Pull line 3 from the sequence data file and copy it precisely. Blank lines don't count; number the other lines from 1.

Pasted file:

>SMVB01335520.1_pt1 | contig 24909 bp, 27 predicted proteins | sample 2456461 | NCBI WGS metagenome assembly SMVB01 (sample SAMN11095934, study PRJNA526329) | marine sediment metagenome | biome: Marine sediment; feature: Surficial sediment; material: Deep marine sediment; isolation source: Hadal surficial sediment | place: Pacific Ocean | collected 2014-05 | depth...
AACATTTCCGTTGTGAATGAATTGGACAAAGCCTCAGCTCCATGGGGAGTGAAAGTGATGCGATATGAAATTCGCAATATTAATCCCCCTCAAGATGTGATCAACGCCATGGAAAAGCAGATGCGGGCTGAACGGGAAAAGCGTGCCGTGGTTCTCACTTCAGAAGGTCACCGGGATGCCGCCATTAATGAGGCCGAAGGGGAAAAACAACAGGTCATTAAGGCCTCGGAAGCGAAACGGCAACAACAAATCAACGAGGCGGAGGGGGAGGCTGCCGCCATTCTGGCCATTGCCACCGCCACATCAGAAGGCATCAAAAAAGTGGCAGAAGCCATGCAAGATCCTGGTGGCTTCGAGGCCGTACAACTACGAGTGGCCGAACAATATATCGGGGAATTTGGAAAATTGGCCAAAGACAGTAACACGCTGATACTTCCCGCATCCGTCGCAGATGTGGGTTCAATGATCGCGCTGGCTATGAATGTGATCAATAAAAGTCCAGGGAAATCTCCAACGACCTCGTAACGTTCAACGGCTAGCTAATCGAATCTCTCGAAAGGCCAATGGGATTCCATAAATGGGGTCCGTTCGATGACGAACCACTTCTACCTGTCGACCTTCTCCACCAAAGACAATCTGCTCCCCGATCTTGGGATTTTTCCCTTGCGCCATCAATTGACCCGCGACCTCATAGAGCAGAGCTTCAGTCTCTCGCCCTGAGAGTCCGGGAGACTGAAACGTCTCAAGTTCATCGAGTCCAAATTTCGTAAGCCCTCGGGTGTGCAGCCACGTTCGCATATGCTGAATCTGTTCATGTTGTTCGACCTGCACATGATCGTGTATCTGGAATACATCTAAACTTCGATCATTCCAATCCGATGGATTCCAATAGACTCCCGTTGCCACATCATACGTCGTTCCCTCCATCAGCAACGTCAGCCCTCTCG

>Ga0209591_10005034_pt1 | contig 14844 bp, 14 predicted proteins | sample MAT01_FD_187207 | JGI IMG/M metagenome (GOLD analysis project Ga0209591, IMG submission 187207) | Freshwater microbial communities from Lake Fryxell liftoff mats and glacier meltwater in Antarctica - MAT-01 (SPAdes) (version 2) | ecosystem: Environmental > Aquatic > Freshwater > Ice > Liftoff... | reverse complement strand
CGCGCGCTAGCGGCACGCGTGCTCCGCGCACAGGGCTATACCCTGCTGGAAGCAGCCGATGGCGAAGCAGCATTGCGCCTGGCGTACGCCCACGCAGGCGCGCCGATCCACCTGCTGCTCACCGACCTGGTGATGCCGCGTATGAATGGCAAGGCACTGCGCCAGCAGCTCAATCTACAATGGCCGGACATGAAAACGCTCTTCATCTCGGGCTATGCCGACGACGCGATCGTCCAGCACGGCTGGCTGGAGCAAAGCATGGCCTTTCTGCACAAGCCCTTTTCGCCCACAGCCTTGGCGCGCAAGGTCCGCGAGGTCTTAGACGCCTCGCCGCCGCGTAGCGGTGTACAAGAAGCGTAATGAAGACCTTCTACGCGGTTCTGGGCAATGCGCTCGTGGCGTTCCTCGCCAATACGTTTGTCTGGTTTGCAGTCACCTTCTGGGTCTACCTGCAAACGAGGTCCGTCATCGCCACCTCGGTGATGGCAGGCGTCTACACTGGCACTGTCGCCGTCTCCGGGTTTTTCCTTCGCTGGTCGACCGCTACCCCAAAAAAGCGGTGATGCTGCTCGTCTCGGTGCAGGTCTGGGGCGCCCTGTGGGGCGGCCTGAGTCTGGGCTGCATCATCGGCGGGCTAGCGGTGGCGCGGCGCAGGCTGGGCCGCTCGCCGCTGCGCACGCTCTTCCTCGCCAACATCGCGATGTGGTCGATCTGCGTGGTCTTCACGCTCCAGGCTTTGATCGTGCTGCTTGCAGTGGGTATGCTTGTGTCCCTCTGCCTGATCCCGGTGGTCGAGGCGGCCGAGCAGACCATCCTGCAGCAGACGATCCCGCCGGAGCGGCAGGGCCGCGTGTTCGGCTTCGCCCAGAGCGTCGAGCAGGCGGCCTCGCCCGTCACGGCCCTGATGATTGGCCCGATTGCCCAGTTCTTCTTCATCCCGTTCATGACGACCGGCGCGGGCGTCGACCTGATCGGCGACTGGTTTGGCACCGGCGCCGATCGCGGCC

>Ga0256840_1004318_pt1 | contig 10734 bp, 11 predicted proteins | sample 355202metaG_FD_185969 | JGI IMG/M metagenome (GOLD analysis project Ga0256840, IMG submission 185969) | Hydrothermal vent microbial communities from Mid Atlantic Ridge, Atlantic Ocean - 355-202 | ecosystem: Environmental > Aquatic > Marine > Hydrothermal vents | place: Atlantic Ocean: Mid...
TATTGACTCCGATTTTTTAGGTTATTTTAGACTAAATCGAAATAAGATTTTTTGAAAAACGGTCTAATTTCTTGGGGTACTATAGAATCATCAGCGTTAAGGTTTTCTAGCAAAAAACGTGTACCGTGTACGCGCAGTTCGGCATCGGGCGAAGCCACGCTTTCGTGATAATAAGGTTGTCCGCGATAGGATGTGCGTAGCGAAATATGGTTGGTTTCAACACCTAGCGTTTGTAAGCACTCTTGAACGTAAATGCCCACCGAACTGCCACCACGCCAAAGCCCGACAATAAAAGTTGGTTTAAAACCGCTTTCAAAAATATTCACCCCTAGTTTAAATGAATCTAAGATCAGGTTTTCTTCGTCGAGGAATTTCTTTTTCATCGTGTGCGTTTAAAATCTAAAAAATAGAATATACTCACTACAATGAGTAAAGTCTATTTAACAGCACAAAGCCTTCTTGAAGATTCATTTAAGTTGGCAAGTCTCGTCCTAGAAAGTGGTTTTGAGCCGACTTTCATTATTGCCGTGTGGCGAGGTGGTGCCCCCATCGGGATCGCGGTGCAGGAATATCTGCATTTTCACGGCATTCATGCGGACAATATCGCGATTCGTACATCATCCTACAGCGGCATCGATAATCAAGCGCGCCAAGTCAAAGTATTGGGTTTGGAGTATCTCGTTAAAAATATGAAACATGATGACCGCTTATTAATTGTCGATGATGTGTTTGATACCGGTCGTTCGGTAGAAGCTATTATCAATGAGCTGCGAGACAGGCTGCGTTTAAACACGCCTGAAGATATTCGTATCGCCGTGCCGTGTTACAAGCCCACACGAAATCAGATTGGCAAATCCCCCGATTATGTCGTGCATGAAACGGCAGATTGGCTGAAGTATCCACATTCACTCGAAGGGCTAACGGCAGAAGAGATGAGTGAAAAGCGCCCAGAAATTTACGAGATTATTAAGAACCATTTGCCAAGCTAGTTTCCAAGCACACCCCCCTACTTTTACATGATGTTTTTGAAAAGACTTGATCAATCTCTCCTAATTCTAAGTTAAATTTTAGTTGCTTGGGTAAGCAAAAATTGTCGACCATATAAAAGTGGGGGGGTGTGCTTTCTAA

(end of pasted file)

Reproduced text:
>Ga0209591_10005034_pt1 | contig 14844 bp, 14 predicted proteins | sample MAT01_FD_187207 | JGI IMG/M metagenome (GOLD analysis project Ga0209591, IMG submission 187207) | Freshwater microbial communities from Lake Fryxell liftoff mats and glacier meltwater in Antarctica - MAT-01 (SPAdes) (version 2) | ecosystem: Environmental > Aquatic > Freshwater > Ice > Liftoff... | reverse complement strand